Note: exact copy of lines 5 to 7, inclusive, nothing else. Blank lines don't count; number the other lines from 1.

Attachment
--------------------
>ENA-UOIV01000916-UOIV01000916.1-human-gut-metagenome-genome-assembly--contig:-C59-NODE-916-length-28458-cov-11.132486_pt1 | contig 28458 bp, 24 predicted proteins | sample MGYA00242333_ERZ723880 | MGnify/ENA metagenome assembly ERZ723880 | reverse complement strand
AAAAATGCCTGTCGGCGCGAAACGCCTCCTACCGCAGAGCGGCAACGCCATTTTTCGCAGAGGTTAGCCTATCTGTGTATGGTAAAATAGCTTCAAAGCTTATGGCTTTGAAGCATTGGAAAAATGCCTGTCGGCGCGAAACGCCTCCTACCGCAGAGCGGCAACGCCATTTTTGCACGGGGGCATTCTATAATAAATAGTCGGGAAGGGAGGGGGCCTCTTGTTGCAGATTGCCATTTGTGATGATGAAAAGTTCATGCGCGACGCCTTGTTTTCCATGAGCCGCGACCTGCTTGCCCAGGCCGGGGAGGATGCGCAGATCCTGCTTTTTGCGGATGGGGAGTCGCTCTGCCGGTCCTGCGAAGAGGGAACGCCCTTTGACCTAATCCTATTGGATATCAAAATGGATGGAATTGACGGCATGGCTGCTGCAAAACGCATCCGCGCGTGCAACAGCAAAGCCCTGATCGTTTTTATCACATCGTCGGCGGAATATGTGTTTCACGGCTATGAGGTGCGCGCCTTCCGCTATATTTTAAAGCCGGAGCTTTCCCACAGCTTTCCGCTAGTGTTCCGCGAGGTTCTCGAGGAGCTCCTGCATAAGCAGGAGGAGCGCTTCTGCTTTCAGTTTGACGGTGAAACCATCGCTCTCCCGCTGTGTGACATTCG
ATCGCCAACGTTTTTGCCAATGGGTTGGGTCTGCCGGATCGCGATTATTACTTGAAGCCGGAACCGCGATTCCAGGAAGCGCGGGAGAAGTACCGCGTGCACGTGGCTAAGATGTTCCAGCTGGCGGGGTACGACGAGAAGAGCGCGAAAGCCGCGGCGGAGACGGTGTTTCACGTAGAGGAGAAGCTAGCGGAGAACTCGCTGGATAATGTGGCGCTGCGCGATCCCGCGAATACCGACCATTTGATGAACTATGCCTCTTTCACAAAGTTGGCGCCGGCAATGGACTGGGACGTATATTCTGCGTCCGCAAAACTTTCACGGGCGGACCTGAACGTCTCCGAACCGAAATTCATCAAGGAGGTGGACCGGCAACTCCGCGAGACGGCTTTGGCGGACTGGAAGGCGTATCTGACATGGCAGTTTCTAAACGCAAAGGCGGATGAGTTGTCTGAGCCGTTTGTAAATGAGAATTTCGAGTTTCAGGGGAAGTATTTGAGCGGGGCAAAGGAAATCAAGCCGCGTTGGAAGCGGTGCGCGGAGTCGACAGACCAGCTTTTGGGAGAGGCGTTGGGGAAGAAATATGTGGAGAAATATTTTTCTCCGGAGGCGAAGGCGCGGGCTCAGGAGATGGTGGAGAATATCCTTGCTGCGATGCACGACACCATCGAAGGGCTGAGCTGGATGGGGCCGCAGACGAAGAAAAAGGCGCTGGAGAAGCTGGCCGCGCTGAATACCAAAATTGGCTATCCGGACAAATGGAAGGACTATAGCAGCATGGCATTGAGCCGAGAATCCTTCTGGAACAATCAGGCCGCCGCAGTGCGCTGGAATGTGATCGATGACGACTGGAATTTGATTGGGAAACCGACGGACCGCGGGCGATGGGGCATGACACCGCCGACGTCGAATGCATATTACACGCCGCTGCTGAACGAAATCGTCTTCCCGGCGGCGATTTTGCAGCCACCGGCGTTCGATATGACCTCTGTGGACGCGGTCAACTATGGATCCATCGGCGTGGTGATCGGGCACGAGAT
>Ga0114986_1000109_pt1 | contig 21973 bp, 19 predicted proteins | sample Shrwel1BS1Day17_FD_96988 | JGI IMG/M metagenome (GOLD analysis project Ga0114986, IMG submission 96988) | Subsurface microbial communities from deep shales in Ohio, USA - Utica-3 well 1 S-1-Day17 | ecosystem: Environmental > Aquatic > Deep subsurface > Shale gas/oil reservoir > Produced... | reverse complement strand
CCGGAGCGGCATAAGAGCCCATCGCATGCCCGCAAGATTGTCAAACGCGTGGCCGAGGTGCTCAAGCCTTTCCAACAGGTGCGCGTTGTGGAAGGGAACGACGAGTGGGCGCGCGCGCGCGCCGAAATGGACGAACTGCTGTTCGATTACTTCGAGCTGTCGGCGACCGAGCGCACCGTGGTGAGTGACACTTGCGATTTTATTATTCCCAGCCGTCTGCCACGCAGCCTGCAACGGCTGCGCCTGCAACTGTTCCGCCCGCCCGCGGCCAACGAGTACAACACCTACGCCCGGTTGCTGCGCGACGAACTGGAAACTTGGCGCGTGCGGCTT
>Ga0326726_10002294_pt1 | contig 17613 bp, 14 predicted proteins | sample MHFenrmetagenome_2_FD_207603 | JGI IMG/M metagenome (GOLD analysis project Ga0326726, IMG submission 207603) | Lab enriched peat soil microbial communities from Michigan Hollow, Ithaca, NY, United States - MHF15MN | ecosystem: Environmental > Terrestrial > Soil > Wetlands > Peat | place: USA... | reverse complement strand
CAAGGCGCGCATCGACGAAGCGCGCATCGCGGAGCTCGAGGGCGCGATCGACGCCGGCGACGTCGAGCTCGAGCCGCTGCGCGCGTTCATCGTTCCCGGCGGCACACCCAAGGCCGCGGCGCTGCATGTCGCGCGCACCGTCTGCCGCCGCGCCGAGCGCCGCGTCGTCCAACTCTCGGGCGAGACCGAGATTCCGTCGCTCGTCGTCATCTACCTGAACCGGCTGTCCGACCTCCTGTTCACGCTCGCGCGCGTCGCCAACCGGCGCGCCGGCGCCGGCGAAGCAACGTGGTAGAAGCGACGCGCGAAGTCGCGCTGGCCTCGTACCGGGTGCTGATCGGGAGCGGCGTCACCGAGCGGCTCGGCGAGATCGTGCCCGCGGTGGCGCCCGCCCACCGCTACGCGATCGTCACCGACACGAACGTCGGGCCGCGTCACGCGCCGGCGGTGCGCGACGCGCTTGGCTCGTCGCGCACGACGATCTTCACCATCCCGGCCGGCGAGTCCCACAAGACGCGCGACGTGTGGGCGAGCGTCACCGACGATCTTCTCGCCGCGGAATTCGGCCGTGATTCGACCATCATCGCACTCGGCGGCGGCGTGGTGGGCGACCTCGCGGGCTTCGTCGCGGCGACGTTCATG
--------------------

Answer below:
CCGGAGCGGCATAAGAGCCCATCGCATGCCCGCAAGATTGTCAAACGCGTGGCCGAGGTGCTCAAGCCTTTCCAACAGGTGCGCGTTGTGGAAGGGAACGACGAGTGGGCGCGCGCGCGCGCCGAAATGGACGAACTGCTGTTCGATTACTTCGAGCTGTCGGCGACCGAGCGCACCGTGGTGAGTGACACTTGCGATTTTATTATTCCCAGCCGTCTGCCACGCAGCCTGCAACGGCTGCGCCTGCAACTGTTCCGCCCGCCCGCGGCCAACGAGTACAACACCTACGCCCGGTTGCTGCGCGACGAACTGGAAACTTGGCGCGTGCGGCTT
>Ga0326726_10002294_pt1 | contig 17613 bp, 14 predicted proteins | sample MHFenrmetagenome_2_FD_207603 | JGI IMG/M metagenome (GOLD analysis project Ga0326726, IMG submission 207603) | Lab enriched peat soil microbial communities from Michigan Hollow, Ithaca, NY, United States - MHF15MN | ecosystem: Environmental > Terrestrial > Soil > Wetlands > Peat | place: USA... | reverse complement strand
CAAGGCGCGCATCGACGAAGCGCGCATCGCGGAGCTCGAGGGCGCGATCGACGCCGGCGACGTCGAGCTCGAGCCGCTGCGCGCGTTCATCGTTCCCGGCGGCACACCCAAGGCCGCGGCGCTGCATGTCGCGCGCACCGTCTGCCGCCGCGCCGAGCGCCGCGTCGTCCAACTCTCGGGCGAGACCGAGATTCCGTCGCTCGTCGTCATCTACCTGAACCGGCTGTCCGACCTCCTGTTCACGCTCGCGCGCGTCGCCAACCGGCGCGCCGGCGCCGGCGAAGCAACGTGGTAGAAGCGACGCGCGAAGTCGCGCTGGCCTCGTACCGGGTGCTGATCGGGAGCGGCGTCACCGAGCGGCTCGGCGAGATCGTGCCCGCGGTGGCGCCCGCCCACCGCTACGCGATCGTCACCGACACGAACGTCGGGCCGCGTCACGCGCCGGCGGTGCGCGACGCGCTTGGCTCGTCGCGCACGACGATCTTCACCATCCCGGCCGGCGAGTCCCACAAGACGCGCGACGTGTGGGCGAGCGTCACCGACGATCTTCTCGCCGCGGAATTCGGCCGTGATTCGACCATCATCGCACTCGGCGGCGGCGTGGTGGGCGACCTCGCGGGCTTCGTCGCGGCGACGTTCATG